It aims to make it clear which countries have a higher rate of infection. With one bot for every 41 internet users, Russia was 31st in Europe and 94th in the world for ‘bot density’. This comparatively low infection rate may be influenced to some degree by the codes of conduct of Russia’s hacking community.

“Russians infecting Russians is considered a hacking faux pas, commented Wueest. “There have been instances in the past of hackers being ‘doxxed’ or outed to police by the hacking community for the sin of infecting local computers. The number of bot infections isn’t typically representative of where cyber criminals live. Infection rates are typically lower in countries where users have better cyber-hygiene and hackers are often the most ‘hygienic’ or paranoid when it comes to their devices.”

>See also: 4 sectors vulnerable to IoT attacks in 2017 

Rome’s Holy See not only has the highest bot density in Europe, but globally as well. Its significantly smaller internet-connected populace meant that Vatican users had approximately a one in five chance of using a ‘zombie’ device used by cyber criminals to launch attacks and spread spam, topping the tables for Europe’s “bot density” ranking. The rest of Italy also proved rife with bot infections. With one in every ten European bots hailing from the country, Italy was the second most populous home for bots in all of Europe.

The cities of Madrid, Istanbul and Moscow had more bots in their cities than the vast majority of nations had in their entire countries. Madrid, with 4.64% of Europe’s bot population, Istanbul, with 4.62%, and Moscow with 4.59% had more bots than the Netherlands, the 8th most bot infected country in Europe.

With 0.30% of the world’s bots calling Ireland home and 1.61% of Europe’s, it ranks 17th in Europe for its overall bot population.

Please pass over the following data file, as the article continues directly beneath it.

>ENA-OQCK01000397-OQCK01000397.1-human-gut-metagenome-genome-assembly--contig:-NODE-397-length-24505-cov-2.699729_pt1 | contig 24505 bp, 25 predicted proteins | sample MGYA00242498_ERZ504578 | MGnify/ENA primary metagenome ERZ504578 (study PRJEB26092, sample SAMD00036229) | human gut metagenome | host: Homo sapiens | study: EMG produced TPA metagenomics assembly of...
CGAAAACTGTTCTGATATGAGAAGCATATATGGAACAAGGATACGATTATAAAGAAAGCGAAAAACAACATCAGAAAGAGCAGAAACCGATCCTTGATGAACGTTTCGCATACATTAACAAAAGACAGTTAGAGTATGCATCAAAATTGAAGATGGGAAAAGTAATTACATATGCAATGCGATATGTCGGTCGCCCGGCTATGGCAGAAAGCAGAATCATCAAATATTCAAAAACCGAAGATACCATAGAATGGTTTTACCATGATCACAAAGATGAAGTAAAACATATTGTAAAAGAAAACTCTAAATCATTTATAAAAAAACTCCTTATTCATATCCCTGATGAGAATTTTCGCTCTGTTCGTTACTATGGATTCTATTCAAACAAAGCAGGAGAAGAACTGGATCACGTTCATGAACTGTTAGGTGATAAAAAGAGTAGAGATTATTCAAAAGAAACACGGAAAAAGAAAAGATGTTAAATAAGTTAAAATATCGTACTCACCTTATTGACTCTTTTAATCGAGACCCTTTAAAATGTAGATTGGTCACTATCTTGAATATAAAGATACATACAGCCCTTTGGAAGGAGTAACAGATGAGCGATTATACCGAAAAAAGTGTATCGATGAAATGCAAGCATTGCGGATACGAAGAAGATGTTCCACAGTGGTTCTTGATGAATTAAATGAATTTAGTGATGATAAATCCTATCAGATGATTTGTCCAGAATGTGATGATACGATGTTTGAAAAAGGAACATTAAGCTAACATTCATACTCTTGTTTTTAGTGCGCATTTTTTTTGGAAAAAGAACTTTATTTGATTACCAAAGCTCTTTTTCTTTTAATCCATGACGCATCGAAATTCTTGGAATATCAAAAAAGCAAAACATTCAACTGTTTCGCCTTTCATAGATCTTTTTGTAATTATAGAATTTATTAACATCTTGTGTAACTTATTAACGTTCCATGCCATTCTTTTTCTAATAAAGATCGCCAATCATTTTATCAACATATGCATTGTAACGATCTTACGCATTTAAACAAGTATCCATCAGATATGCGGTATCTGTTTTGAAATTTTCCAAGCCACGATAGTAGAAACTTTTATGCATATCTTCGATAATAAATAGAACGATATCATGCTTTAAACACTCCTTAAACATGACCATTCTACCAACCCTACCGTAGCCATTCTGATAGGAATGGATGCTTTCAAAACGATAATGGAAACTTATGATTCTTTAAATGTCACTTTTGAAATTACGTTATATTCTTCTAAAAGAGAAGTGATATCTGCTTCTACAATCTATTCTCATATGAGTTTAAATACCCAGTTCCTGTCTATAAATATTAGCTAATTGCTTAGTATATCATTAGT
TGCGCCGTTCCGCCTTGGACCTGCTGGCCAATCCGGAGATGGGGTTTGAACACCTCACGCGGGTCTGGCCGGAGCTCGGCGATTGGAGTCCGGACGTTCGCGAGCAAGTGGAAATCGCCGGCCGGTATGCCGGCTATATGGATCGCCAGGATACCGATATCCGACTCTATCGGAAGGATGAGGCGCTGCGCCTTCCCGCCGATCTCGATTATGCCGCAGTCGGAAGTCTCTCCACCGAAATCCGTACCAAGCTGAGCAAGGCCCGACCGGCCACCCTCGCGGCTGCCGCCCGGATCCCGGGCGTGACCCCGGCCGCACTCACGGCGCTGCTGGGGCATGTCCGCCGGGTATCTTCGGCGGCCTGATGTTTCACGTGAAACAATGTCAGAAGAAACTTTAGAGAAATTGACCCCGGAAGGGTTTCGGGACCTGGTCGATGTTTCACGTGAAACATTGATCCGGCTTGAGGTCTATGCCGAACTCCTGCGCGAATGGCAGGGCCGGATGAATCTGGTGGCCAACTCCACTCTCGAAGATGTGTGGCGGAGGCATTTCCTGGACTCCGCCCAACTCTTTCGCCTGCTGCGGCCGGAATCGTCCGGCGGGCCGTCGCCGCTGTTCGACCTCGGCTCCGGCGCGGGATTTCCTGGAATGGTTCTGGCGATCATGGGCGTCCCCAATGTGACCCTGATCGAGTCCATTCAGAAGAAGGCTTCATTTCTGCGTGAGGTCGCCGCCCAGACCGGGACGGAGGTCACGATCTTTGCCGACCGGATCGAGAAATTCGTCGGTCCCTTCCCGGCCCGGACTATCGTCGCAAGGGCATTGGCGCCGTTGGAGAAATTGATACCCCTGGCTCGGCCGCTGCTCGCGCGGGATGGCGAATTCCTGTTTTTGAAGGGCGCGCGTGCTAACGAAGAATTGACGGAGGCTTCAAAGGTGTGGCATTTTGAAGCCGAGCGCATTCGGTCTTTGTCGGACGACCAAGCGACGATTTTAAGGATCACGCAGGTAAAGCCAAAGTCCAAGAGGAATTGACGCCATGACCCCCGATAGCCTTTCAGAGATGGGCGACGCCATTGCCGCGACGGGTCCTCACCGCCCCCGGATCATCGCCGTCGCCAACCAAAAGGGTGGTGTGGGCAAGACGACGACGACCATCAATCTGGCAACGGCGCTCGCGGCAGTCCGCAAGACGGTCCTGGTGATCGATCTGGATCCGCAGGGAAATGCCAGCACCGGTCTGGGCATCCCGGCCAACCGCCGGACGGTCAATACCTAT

Most of these bots were based in Dublin (79.35%), with Cork (5.98%) and Galway (3.12%) coming in second and third. When comparing Ireland’s bot population with its general population, the country shot up in the rankings. With one bot for every 15 internet users, Ireland ranks 11th in the region and 26th in the world for bot density.

Svalbard had the lowest number of bots in the European region, whilst Turkmenistan had the lowest rate of infections per internet user with 754 internet users for every one bot.

>See also: Cyber attacks are spreading at record pace

Warning signs and tips to stay protected

A bot might cause a device to slow down, display mysterious messages, or even crash for no apparent reason. Consumers should run a full diagnostic if any warning signs appear.

To safeguard against malicious bots

1. Install robust security software and firewalls to secure your device.
2. Never ignore system updates. Configure your software’s settings to update automatically to make the most of patches and fixes that vendors provide.
3. Never click on file attachments within emails or messages unless you can verify the source of the attachment is legitimate. Be particularly wary of Microsoft Office attachments that prompt users to enable macros.
4. Use a long and complex password that contains numbers and symbols and never use the same password for multiple services.
5. Enable advanced account security features, like two factor authorisation and login notification, if available.
6. Increase the security settings on your browser and devices.
7. Always log out of your session when done.

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Nick Ismail

Nick Ismail is the editor for Information Age. He has a particular interest in smart technologies, AI and cyber security.